#116245  by tcsned
 Thu Jul 19, 2012 3:53 am
zambiland wrote:
Stone wrote:I will be at the next two shows. Cant wait to hear JK's new guitar as well.
What's he got?
It's an Alembic - not a Jerry style. Cocobolo top, looks cool!
 #116251  by seanc
 Thu Jul 19, 2012 7:35 am
Stone wrote:
Phil Lesh101 wrote:Not sure why Phil didn't go direct in the recent years with Furthur.

He most likely was direct. Alot of times the cabs are miked up as a back up or just to add to the direct tone. Typically when I do sound I will take the basses signal pre bass amp and mic the cab. The Edens were also more conducive to being miked up then a full range Meyer system.

Assuming the Meyers are truly audiophile level speakers (99.9999% transparent) there would be no need to mic the speakers. If the speakers impart no coloration at all to the signal. The need to mic the cabs, to get the tone that the artist is hearing and wants the audience to hear, goes away.

The only reason to mic a cab is to capture the coloration of sound that is imparted by the cabs. If he is using a laptop (or any other computer based gear) as a preamp, essentially an eq/ amp modeling (possibly with a bit of effects) as long as there is no additional coloration of signal, he is hearing exactly what the audience is, and has absolute control over the tone.

It really makes perfect sense. And it is really inkeeping with their whole tradition of getting the best, most transparent equipment available, giving the artists as much control over the signal as possible. Ultimately, having the audience hear as close to what the musicians hear as possible.
 #116267  by tigerstrat
 Thu Jul 19, 2012 2:26 pm
Phil Lesh101 wrote:he also has this yellowish one that is new.
He's had that PRS for forever... was his main ax during Hairball Willy daze of yore. The mods are mostly new to me though- different pups (used to all JB Jr.), the Roland controller... almost looks like he borrowed a page from me on that jack-replaces-pot on the pickguard!
 #120605  by kaos
 Wed Nov 07, 2012 7:04 am
Hi Folks,
This is my first post here. I found this thread while I was checking out some old Phil basses and bass rigs. I noticed this new rig in a picture from TXR and was curious what it might be. Please post some more pix of this rig! Anyway, I wanted to chime in here with some info based on what I've seen in these pictures. The speakers appear to be all Meyer equipment. The top 3 cabinets are Meyer Line Array series. The topmost appears to be a M'elode. ( http://www.meyersound.com/products/mseries/melodie/ ) The next two are 500-HP subwoofers from the Ultra Series. (http://www.meyersound.com/products/ultraseries/500hp/ ) The bottom cabinet is something of a mystery to me. It might be a 600-HP but the aspect ratio doesn't seem exactly right. I'm thinking it could also be a USW-1P, but again, the pictured cabinet looks a little large for it to be that. So I can't say for sure.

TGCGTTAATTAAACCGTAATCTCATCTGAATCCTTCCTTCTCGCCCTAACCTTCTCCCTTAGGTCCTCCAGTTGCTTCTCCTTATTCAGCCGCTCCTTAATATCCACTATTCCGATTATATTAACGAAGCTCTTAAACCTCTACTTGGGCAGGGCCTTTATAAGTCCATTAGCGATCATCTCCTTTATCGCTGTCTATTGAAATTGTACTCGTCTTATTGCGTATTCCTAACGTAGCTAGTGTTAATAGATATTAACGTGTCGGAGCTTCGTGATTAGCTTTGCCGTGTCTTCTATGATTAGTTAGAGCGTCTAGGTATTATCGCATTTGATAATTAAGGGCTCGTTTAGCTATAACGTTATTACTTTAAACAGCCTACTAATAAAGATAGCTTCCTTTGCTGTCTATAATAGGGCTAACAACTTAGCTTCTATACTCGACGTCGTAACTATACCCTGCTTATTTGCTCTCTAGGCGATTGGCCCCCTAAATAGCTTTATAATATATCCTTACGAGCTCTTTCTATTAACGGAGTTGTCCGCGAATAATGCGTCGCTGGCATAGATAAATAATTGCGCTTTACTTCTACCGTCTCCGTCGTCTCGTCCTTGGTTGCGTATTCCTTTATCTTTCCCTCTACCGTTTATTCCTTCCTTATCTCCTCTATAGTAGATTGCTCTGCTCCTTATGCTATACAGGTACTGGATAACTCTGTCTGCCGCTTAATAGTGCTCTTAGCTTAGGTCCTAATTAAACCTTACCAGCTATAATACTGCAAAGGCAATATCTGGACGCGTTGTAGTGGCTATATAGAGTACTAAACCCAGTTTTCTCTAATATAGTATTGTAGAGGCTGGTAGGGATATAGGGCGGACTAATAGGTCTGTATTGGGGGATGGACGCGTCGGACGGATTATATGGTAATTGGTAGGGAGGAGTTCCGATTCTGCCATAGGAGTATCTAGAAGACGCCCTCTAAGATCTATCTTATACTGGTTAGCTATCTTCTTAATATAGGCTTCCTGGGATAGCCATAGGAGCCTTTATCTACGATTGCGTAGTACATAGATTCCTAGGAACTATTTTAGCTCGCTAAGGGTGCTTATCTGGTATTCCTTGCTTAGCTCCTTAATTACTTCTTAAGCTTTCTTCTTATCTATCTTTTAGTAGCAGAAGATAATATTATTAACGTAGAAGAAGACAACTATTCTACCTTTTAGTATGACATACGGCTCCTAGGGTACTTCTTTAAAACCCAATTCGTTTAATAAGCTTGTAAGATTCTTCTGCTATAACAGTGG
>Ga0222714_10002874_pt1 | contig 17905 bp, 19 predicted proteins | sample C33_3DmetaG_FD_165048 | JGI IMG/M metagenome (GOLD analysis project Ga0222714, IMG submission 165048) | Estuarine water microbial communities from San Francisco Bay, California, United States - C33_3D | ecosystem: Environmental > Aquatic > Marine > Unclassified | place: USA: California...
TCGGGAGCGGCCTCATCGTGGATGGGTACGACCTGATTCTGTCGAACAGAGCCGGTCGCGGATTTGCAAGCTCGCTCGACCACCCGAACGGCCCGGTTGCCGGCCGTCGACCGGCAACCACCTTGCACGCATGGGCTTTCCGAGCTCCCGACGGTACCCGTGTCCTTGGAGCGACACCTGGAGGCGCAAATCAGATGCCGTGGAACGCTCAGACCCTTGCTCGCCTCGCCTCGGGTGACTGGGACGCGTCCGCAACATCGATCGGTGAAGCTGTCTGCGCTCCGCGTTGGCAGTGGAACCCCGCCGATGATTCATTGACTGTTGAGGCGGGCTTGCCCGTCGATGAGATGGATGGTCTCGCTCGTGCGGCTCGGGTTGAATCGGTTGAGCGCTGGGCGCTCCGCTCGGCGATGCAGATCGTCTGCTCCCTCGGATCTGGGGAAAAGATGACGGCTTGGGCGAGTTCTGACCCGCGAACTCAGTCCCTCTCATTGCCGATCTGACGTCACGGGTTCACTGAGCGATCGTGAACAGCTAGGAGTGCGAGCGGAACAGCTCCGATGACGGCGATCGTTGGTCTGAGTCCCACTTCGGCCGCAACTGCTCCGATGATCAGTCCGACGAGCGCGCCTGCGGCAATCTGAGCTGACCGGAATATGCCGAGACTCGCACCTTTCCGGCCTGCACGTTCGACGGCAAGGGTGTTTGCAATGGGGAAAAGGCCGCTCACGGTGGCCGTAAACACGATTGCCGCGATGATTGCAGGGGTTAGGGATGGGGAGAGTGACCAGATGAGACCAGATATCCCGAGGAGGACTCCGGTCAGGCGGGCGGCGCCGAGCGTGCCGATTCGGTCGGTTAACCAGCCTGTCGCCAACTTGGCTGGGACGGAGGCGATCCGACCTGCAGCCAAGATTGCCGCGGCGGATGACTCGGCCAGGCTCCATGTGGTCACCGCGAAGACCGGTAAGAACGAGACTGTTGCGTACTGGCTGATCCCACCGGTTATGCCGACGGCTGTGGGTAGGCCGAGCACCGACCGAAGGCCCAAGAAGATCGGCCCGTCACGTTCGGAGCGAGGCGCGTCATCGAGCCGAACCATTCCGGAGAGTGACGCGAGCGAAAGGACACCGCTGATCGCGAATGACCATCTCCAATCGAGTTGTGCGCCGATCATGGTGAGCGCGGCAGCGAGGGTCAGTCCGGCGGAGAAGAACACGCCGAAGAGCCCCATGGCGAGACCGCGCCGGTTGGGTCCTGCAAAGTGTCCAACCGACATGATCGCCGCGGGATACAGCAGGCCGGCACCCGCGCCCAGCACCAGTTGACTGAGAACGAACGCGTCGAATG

As for Phil's rack gear, the first pic (the dark one) posted July 1st shows it seemingly in some sort of transition to driving the Meyer self powered speakers. The bottom rack unit below the Eden is a Meyer Galileo 408 digital speaker management system. The lighter July 5th posted pic shows two 408s in his rack, though I think there still may be a CP-10 mounted above them. ( http://www.meyersound.com/products/proc ... lileo/408/ ) Basically this device serves multiple signal processing functions, all in the digital domain. One 408 has the horsepower to replace several racks of analog gear, such as all the equalization of many CP-10 units, as well as performing time alignment, volume level & pan settings, etc. It's totally networkable. Apart from enable/disable switches on the front panel, there are no settings on the unit itself, so likely he's driving (administering) that with the touch device located above the rack in the second shot. Anyway, very interesting direction he's going with the rig. Enjoy!
 #120617  by Sparechaynge
 Wed Nov 07, 2012 10:10 am
At Gathering of the Vibes this summer Phil used a similar-looking rig. During the soundcheck he was using the computer, and I think I saw some waveforms being displayed. Not sure if this helps.
 #120642  by kaos
 Wed Nov 07, 2012 8:09 pm
Hi Rusty! Good question. Damn hard question to answer too. Really, it all depends on what sound or feel one is going for, and moreover how much you're willing to suffer moving... and then there's the cost ;-)

It seems Phil is pretty much embracing the modern stuff now, but his rig isn't really the scale I think you're asking about. One of my former girlfriends once said to me "any thing worth doing is worth overdoing" lol. I think Phil might have a similar thought process when it comes to his rig.